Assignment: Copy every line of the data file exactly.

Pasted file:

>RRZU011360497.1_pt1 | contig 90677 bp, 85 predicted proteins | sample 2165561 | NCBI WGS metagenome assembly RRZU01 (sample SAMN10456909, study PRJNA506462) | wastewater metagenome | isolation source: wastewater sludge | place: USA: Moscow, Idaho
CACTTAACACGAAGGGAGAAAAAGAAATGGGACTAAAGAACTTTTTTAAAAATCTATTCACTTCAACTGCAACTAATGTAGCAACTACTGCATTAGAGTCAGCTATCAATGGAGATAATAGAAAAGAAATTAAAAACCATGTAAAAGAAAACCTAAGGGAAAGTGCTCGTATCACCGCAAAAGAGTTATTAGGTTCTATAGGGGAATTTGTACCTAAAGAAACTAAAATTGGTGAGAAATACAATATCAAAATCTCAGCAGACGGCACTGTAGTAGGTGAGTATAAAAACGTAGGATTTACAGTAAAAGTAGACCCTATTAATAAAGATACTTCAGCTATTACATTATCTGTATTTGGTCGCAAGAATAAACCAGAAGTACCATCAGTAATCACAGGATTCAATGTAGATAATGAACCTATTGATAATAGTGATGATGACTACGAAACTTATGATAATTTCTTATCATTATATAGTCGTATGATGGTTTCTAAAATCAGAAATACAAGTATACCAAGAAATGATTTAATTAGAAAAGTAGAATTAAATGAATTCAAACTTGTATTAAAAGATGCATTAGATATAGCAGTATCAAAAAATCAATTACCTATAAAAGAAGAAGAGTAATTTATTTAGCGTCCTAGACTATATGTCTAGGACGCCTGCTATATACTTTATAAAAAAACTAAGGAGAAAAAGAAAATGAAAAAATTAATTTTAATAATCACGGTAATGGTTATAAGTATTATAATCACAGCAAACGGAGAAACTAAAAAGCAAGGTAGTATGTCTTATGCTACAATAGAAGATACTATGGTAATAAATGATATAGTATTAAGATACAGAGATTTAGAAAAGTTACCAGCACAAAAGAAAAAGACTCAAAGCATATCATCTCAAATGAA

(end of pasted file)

>RRZU011360497.1_pt1 | contig 90677 bp, 85 predicted proteins | sample 2165561 | NCBI WGS metagenome assembly RRZU01 (sample SAMN10456909, study PRJNA506462) | wastewater metagenome | isolation source: wastewater sludge | place: USA: Moscow, Idaho
CACTTAACACGAAGGGAGAAAAAGAAATGGGACTAAAGAACTTTTTTAAAAATCTATTCACTTCAACTGCAACTAATGTAGCAACTACTGCATTAGAGTCAGCTATCAATGGAGATAATAGAAAAGAAATTAAAAACCATGTAAAAGAAAACCTAAGGGAAAGTGCTCGTATCACCGCAAAAGAGTTATTAGGTTCTATAGGGGAATTTGTACCTAAAGAAACTAAAATTGGTGAGAAATACAATATCAAAATCTCAGCAGACGGCACTGTAGTAGGTGAGTATAAAAACGTAGGATTTACAGTAAAAGTAGACCCTATTAATAAAGATACTTCAGCTATTACATTATCTGTATTTGGTCGCAAGAATAAACCAGAAGTACCATCAGTAATCACAGGATTCAATGTAGATAATGAACCTATTGATAATAGTGATGATGACTACGAAACTTATGATAATTTCTTATCATTATATAGTCGTATGATGGTTTCTAAAATCAGAAATACAAGTATACCAAGAAATGATTTAATTAGAAAAGTAGAATTAAATGAATTCAAACTTGTATTAAAAGATGCATTAGATATAGCAGTATCAAAAAATCAATTACCTATAAAAGAAGAAGAGTAATTTATTTAGCGTCCTAGACTATATGTCTAGGACGCCTGCTATATACTTTATAAAAAAACTAAGGAGAAAAAGAAAATGAAAAAATTAATTTTAATAATCACGGTAATGGTTATAAGTATTATAATCACAGCAAACGGAGAAACTAAAAAGCAAGGTAGTATGTCTTATGCTACAATAGAAGATACTATGGTAATAAATGATATAGTATTAAGATACAGAGATTTAGAAAAGTTACCAGCACAAAAGAAAAAGACTCAAAGCATATCATCTCAAATGAA